# Local minimum and maximum

Karol

## Homework Statement ## Homework Equations

At local minimum or maximum the first derivative equals zero

## The Attempt at a Solution

a) $$f'=2x-\frac{a}{x^2},~~2\cdot 2-\frac{a}{4}=0~\rightarrow a=16$$
Near 0 from the left a/x gets large negative values, smaller than for a=16. that's my proof for the local minimum.
The same for b).
But how to prove c)?
If a>0, f'<0 for x<0. so f decreases. for x>0 we found a minimum, and f''>0, so it holds water.
Similar reasoning for a<0. is this the way?

Mentor

## Homework Statement

View attachment 215032

## Homework Equations

At local minimum or maximum the first derivative equals zero

## The Attempt at a Solution

a) $$f'=2x-\frac{a}{x^2},~~2\cdot 2-\frac{a}{4}=0~\rightarrow a=16$$
Near 0 from the left a/x gets large negative values, smaller than for a=16. that's my proof for the local minimum.
The same for b).
But how to prove c)?
If a>0, f'<0 for x<0. so f decreases. for x>0 we found a minimum, and f''>0, so it holds water.
Similar reasoning for a<0. is this the way?
Part c doesn't ask you to prove anything -- just find the inflection point.
Part d is the "show" part. If there were a rel. maximum somewhere, what must be true?

Karol
If there were a rel. maximum somewhere, what must be true?
Then f'=0 and f''<0 there, and there would have been higher points.
The end points at infinity, both for x>0 and x<0 are higher.
$$f'=2x-\frac{a}{x^2},~~f'=0~\rightarrow x=\sqrt{\frac{a}{2}}$$
$$f''=2x-\frac{1}{x^2},~~f''\left( \sqrt{\frac{a}{2}} \right)=...=\sqrt{\frac{4}{a^2}}(a-1)$$
For a>1 f''>0 at ##~\displaystyle x=\sqrt{\frac{a}{2}} so it's a local minimum.
But for 0<a<1 f''<0

Mentor
Then f'=0 and f''<0 there, and there would have been higher points.
The end points at infinity, both for x>0 and x<0 are higher.
$$f'=2x-\frac{a}{x^2},~~f'=0~\rightarrow x=\sqrt{\frac{a}{2}}$$
I almost agree with the above.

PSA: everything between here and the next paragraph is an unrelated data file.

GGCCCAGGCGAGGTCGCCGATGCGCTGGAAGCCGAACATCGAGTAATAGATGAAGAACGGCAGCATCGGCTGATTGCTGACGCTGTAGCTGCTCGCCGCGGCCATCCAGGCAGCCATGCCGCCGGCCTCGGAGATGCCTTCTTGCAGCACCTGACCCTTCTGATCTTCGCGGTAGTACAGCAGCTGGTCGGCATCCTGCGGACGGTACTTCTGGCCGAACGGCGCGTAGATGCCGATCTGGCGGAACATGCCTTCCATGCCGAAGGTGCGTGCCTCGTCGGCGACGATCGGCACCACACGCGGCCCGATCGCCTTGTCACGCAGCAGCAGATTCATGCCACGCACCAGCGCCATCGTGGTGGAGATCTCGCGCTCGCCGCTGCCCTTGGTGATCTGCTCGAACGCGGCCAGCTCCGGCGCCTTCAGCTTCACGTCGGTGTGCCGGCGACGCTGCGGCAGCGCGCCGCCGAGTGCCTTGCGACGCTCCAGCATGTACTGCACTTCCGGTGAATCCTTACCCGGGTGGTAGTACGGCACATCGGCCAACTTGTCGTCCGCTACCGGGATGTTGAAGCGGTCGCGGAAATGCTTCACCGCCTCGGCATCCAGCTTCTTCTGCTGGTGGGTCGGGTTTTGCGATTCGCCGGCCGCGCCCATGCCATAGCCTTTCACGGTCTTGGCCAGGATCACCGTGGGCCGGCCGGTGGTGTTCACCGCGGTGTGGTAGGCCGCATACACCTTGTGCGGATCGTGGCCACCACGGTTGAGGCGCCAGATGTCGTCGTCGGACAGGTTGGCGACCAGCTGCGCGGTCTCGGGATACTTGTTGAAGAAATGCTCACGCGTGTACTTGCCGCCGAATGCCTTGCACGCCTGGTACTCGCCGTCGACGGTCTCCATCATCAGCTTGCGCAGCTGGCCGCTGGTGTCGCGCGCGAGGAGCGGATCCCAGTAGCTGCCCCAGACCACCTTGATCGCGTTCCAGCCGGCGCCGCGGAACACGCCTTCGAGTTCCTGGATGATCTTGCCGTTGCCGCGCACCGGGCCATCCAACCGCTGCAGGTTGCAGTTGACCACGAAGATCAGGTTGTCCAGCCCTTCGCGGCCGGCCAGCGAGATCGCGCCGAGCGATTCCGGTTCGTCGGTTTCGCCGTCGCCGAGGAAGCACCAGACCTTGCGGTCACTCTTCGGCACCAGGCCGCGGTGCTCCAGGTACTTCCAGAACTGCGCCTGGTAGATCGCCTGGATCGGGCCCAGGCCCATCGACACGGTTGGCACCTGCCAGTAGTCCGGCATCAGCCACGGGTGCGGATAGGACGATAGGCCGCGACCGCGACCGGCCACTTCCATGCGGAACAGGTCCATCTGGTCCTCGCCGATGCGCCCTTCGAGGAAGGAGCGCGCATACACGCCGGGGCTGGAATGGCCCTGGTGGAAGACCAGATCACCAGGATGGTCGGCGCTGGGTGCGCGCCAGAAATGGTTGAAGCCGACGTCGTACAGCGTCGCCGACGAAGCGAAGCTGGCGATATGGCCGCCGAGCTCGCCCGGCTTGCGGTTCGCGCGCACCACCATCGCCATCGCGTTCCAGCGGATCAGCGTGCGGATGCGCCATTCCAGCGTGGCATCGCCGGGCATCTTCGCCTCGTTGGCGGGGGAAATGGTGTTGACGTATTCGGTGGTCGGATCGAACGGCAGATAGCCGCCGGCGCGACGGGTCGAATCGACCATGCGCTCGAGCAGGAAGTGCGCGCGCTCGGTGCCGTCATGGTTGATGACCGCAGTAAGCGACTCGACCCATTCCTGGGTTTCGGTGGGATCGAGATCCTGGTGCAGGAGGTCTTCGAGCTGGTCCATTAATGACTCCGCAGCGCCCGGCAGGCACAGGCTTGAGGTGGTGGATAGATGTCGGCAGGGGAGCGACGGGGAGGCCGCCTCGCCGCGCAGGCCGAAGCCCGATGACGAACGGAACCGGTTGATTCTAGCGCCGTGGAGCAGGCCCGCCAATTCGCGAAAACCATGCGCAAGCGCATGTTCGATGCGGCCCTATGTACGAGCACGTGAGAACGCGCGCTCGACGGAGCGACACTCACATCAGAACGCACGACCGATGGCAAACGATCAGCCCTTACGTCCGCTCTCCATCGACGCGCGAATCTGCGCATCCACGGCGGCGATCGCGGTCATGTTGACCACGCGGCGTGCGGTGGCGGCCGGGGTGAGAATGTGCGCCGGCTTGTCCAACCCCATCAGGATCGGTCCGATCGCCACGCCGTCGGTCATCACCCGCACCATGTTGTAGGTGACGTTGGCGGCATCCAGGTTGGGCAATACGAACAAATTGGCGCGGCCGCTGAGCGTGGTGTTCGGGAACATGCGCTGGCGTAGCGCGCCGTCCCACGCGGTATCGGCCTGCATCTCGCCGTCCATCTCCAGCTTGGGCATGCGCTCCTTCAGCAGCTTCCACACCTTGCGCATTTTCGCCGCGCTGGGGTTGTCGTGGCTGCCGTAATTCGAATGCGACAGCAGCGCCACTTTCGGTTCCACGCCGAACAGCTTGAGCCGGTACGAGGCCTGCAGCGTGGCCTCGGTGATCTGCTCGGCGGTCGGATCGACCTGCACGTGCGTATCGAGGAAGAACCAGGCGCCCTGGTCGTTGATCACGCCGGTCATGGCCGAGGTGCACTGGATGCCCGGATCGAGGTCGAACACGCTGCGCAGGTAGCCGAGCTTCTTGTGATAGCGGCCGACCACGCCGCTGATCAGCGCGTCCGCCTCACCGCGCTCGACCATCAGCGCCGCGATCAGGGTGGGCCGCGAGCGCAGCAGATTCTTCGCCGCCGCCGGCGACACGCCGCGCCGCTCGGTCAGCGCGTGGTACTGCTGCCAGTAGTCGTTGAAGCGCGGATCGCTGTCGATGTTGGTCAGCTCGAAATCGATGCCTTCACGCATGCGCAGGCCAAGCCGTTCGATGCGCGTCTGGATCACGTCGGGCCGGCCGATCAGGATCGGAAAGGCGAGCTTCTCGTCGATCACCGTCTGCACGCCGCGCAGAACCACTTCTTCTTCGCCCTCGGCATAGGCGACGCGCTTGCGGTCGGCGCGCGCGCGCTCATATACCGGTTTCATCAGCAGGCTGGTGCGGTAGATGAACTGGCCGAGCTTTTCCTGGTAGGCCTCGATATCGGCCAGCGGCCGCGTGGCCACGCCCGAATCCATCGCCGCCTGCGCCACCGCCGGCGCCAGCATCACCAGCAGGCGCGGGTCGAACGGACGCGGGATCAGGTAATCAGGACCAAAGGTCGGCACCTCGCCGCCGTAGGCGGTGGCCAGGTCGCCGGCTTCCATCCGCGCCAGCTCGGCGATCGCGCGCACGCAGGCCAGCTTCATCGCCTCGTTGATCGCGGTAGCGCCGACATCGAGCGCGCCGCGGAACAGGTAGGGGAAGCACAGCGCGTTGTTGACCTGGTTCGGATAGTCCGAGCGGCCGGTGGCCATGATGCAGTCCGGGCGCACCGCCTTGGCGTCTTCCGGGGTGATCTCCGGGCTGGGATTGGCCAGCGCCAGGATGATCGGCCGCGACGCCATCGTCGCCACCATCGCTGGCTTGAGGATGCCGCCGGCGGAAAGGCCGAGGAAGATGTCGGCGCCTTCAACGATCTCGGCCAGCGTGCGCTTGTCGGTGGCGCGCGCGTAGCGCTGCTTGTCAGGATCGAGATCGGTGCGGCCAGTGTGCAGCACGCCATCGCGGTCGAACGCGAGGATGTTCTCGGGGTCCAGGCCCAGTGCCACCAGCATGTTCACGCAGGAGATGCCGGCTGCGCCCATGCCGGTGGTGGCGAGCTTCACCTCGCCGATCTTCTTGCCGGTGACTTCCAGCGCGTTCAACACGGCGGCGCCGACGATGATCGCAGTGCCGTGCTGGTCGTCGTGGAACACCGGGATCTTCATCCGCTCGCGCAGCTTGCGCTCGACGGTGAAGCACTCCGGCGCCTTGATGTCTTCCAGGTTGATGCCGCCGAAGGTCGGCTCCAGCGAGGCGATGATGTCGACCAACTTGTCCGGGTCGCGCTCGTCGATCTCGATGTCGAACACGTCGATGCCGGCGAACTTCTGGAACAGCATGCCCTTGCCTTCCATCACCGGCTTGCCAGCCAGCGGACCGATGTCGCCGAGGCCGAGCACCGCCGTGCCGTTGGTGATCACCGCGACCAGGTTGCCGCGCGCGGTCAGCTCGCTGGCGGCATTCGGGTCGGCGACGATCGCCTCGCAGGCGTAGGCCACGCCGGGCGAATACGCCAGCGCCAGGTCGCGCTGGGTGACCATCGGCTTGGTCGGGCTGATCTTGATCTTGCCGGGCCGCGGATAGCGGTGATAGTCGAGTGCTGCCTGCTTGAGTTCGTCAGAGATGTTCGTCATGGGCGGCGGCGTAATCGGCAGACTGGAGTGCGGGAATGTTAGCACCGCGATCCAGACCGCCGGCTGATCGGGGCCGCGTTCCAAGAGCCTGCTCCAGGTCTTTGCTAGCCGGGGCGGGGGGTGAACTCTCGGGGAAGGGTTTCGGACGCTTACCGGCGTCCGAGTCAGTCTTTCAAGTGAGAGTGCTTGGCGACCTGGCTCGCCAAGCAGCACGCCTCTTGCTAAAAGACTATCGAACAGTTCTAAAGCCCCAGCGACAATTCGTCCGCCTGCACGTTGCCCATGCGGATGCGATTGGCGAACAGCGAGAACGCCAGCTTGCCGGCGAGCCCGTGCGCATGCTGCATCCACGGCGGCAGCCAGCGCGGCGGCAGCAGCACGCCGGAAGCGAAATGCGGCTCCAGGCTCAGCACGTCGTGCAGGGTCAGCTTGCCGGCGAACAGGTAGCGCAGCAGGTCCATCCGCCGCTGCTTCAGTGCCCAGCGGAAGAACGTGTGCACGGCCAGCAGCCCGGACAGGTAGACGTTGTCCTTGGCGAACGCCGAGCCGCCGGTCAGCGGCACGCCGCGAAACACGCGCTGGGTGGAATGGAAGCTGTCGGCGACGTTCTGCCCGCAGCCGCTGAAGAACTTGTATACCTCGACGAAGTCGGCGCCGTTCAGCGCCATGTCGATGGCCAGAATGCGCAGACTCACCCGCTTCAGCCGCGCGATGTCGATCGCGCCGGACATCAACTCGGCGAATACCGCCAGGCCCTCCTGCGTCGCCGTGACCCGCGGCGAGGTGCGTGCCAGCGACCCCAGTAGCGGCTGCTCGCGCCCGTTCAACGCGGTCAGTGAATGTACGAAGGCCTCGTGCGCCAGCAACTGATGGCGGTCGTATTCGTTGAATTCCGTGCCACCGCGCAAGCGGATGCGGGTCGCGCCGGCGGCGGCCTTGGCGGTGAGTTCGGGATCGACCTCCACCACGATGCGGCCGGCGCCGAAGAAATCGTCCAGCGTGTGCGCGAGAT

Suppose there is a relative maximum at x = c.
Then ##f'(c) = 2c - \frac a {c^2} = 0## and ##f''(c) < 0##
Solving for c in the first equation gives ##c =\sqrt{\frac a 2}##, the same value you show.

Karol said:
$$f''=2x-\frac{1}{x^2},~~f''\left( \sqrt{\frac{a}{2}} \right)=...=\sqrt{\frac{4}{a^2}}(a-1)$$
This part (above) is incorrect. ##f''(x) \ne 2x - \frac 1 {x^2}##
Redo your calculation for f''(x), and then evaluate f''(c) and see whether f''(c) can ever be negative.
Karol said:
For a>1 f''>0 at ##~\displaystyle x=\sqrt{\frac{a}{2}} so it's a local minimum.
But for 0<a<1 f''<0

Karol
$$f''=2x-\frac{1}{x^3},~~f''\left( \sqrt{\frac{a}{2}} \right)=...=6$$
So for every a, f holds water

Mentor
$$f''=2x-\frac{1}{x^3},~~f''\left( \sqrt{\frac{a}{2}} \right)=...=6$$
So for every a, f holds water
##f''(\sqrt{\frac a 2}) \ne 6##, so your conclusion doesn't hold water. Also, if it were true that ##f''(\sqrt{\frac a 2}) = 6## (which isn't true), then that would mean that the graph of f would hold water.

Karol
$$f''=2x-\frac{1}{x^3},~~f''\left( \sqrt{\frac{a}{2}} \right)=2\cdot \sqrt{\frac{a}{2}}-\frac{2}{a}=2\left[ \sqrt{\frac{a}{2}}-\frac{1}{a} \right]$$

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$$f''=2x-\frac{1}{x^3},~~f''\left( \sqrt{\frac{a}{2}} \right)=2\cdot \sqrt{\frac{a}{2}}-\frac{2}{a}=2\left[ \sqrt{\frac{a}{2}}-\frac{1}{a} \right]$$
The problem is not that complicated. In part a) you supposed the function had a local extremum. How many values of a did you find?

Mentor
$$f''=2x-\frac{1}{x^3},~~f''\left( \sqrt{\frac{a}{2}} \right)=2\cdot \sqrt{\frac{a}{2}}-\frac{2}{a}=2\left[ \sqrt{\frac{a}{2}}-\frac{1}{a} \right]$$
Your work is incorrect right from the start. For one thing, you lost the factor of a that was present in the original function.
##f(x) = x^2 + ax^{-1}##
##f'(x) = 2x - ax^{-2}##
##f''(x) = ?##
If f has a relative maximum, f''(a) must be positive for some value of a.

Karol
$$f''=2\left[ 1+\frac{a}{x^3} \right]$$
$$f''\left( \sqrt{\frac{a}{2}} \right)=6$$

Mentor
$$f''=2\left[ 1+\frac{a}{x^3} \right]$$
This is f''(x)
Karol said:
$$f''\left( \sqrt{\frac{a}{2}} \right)=6$$
So what do you conclude?